Zadie Smith touched down at Brandeis because Swing Time was this year’s New Student Book Forum selection. It made for a busy day: on top of the podcast, she spoke to faculty and undergraduates at two different events. So, lots of material to discuss.Continue reading “15x: Afterthoughts on Zadie Smith (John and Elizabeth)”
In this episode, John interviews the celebrated British writer Zadie Smith. Zadie’s horror at the idea of rereading her own novels opens the show; she can more easily imagine rewriting one (as John’s beloved Willa Cather once did) than having to go through them all again. From there the conversation quickly moves through Brexit (oh, the inhumanity!) and what it means to be a London–no, a Northwest London–writer before arriving at her case against identity politics. That case is bolstered by a discussion of Hannah Arendt on the difference between who and what a person is. As Zadie puts it, “When you say my people, you can[‘t] know for certain who those people are by looking at them and by hearing what they have to say. I think what fiction as a kind of philosophy always assumed is that what people make manifest is not all that people are. There’s a great part of human selves which are hidden, unknown to the self, obscure, and that’s the part that fiction is interested in.”Continue reading “15: Zadie Smith (in conversation with John)”
The RTB crew were busy over the summer. Like an iceberg (although not quite as cool….maybe more like a duck) most of what we do lurks beneath the surface, invisible and inaudible. Getting Cixin Liu’s words out there in both Chinese and English was fun, but it was also daunting; ditto our presentation of The Electro-Library.
So we are especially delighted to announce our 5-episode Fall 2019 lineup. This season poses new challenges, some conceptual, others geographic. John is going on the road to track down an elusive English filmmaker (a first for us!) in Columbus Ohio, of all places (November 21).
Back home, Sharon Marcus will come to Brandeis to discuss her wonderful new book about stars and stardom, The Drama of Celebrity (airing December 12 – for all these dates, read “if all goes well”).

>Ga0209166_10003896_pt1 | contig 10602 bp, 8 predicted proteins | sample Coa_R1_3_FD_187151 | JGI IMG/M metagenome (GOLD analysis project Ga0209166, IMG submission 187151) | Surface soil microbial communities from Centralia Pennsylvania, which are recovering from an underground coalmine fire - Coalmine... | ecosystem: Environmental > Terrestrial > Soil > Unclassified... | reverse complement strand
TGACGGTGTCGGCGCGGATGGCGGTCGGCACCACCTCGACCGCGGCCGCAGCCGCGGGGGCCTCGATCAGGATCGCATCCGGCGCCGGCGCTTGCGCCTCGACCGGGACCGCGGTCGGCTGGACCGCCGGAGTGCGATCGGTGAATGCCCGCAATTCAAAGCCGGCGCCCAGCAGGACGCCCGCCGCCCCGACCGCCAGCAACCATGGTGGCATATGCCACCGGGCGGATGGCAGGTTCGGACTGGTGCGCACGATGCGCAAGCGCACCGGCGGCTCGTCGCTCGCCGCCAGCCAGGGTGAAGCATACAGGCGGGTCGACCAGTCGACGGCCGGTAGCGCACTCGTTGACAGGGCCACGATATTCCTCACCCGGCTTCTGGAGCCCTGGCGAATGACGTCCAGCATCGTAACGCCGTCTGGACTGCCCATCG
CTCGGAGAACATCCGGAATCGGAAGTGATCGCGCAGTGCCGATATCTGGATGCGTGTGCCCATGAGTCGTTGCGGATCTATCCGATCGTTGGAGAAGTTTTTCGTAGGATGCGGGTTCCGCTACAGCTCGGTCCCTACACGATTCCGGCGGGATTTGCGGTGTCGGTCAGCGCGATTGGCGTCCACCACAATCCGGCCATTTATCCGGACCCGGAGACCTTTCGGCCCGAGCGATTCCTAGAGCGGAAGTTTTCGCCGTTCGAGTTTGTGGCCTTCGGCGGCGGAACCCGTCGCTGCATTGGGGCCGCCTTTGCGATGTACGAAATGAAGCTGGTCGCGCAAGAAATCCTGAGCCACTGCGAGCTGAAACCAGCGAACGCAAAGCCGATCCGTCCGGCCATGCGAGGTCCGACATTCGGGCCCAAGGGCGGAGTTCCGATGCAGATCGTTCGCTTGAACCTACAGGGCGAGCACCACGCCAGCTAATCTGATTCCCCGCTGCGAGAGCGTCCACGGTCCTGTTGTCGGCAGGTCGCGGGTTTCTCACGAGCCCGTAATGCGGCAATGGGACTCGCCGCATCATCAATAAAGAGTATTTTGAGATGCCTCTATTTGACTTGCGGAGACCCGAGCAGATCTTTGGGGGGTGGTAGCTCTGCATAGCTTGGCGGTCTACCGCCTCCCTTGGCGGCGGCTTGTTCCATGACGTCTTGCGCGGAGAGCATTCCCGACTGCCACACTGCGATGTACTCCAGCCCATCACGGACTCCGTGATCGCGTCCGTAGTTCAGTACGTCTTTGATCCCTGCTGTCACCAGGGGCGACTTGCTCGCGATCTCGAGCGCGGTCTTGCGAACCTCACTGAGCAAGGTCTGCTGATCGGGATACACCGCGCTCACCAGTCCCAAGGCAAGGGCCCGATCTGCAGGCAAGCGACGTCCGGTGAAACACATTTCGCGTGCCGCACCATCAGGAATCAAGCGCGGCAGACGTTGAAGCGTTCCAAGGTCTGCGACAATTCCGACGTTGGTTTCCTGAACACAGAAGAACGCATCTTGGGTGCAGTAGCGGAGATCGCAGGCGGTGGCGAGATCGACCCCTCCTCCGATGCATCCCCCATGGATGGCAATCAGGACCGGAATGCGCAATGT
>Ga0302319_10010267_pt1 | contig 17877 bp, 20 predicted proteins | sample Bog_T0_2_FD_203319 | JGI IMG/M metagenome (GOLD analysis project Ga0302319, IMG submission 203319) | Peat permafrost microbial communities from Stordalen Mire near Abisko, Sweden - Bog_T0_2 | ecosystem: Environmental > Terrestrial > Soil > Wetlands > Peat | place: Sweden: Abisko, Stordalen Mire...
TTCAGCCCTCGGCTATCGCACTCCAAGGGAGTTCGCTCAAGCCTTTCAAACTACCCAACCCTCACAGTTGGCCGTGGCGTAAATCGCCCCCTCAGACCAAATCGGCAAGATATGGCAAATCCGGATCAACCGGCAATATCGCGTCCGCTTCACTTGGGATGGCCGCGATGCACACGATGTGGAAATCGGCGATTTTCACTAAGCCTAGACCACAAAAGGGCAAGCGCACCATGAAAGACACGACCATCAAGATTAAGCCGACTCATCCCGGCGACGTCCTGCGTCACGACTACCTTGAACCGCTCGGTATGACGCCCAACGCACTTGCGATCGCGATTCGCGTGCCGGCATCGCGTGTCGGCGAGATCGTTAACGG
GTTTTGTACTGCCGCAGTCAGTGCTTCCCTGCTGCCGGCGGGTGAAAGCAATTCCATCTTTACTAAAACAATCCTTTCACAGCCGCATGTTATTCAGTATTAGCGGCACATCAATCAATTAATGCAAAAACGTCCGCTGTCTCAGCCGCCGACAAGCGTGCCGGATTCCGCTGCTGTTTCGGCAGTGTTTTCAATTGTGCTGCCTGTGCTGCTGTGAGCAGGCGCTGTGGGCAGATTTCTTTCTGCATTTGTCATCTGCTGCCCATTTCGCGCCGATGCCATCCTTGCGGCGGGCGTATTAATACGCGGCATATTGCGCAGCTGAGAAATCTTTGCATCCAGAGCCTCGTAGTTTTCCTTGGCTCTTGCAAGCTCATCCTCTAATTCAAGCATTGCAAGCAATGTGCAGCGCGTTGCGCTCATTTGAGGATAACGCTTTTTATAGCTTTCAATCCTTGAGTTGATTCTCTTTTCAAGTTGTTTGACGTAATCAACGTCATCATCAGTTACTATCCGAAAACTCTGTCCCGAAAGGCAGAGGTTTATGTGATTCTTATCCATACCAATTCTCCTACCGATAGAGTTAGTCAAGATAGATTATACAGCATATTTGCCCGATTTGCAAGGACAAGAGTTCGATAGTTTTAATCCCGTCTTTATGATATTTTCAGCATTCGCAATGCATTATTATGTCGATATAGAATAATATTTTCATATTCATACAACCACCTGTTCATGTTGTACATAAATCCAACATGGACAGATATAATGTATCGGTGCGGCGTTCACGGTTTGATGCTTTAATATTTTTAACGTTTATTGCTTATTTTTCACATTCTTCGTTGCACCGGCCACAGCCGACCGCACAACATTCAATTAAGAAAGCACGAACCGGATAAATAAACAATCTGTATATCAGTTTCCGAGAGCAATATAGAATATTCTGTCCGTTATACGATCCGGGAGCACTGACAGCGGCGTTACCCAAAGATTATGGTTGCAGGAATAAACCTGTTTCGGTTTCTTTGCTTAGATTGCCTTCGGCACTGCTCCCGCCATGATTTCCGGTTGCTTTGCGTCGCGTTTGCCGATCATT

Christine Walley from MIT– her marvelous work on postindustrial working-class Chicago features in Episode 10x–will also be dropping by (November 7). The physicist Albion Lawrence will be on hand (October 17) to help Elizabeth and John tackle that age-old academic question, why can’t humanists collaborate the way scientists do?
Starting us off with a bang, though, is a writer who constantly gets compared to Salman Rushdie and Martin Amis (ouch?!) but is really the closest our generation has come to the “moderate modernism” of Virginia Woolf and E. M. Forster. From White Teeth to NW, she has staked her claim to chronicle London as colorfully and cogently as the Kinks and the Clash. Yup, the one, the only Zadie Smith.
Can you tell I’m a little excited for this interview? It kicks off our season, airing on September 26th. And it will be followed by an “aftermath” in which we dissect her words and then discuss the talk (and talking to) that Smith gave to Brandeis undergraduates during her visit.
In May, John and Pu interviewed SF superstar Cixin Liu (you will want to listen to that episode before this one). In August they entered the studio again to work on the final edits for that interview in both its Chinese and English versions. While they were there, they took some time to reflect on the most significant things that Liu had said, and to ponder the political situation for contemporary Chinese writers who come to the West to discuss their work.Continue reading “Episode 14x: Afterthoughts about the Cixin Liu interview (Pu Wang and John)”
In this episode, John and Brandeis professor Pu Wang talk with the bestselling science fiction author Cixin Liu.Continue reading “Episode 14 : Cixin Liu (with Pu Wang, in English)”
John and Elizabeth talk cultural renewal with Christina Thompson, author of Sea People: The Puzzle of Polynesia, a book that both tells a part of the history of Polynesia, and tells how histories of Polynesia are constructed.
The discussion also ranges to consider different moments of cultural contact between Polynesian and European thinkers and doers. Those range from the chart Tupaia drew for Captain Cook during the “first contact” era (above) to the Hokule’a‘s triumphant reconstuction of ancient Polynesian wayfinding, in which the work of David Lewis, Brian Finney and the Bishop Planetarium (below) served as invaluable background to the navigational achievements of Mau Pialug and Nainoa Thompson.